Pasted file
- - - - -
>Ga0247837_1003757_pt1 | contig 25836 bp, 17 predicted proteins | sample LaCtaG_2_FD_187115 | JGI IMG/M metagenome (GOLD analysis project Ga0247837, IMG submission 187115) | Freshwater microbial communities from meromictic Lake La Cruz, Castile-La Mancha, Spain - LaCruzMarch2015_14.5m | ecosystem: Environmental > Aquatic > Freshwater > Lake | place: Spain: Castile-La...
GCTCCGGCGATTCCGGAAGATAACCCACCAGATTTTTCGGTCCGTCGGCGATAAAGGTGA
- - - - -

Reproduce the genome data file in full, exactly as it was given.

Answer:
>Ga0247837_1003757_pt1 | contig 25836 bp, 17 predicted proteins | sample LaCtaG_2_FD_187115 | JGI IMG/M metagenome (GOLD analysis project Ga0247837, IMG submission 187115) | Freshwater microbial communities from meromictic Lake La Cruz, Castile-La Mancha, Spain - LaCruzMarch2015_14.5m | ecosystem: Environmental > Aquatic > Freshwater > Lake | place: Spain: Castile-La...
GCTCCGGCGATTCCGGAAGATAACCCACCAGATTTTTCGGTCCGTCGGCGATAAAGGTGA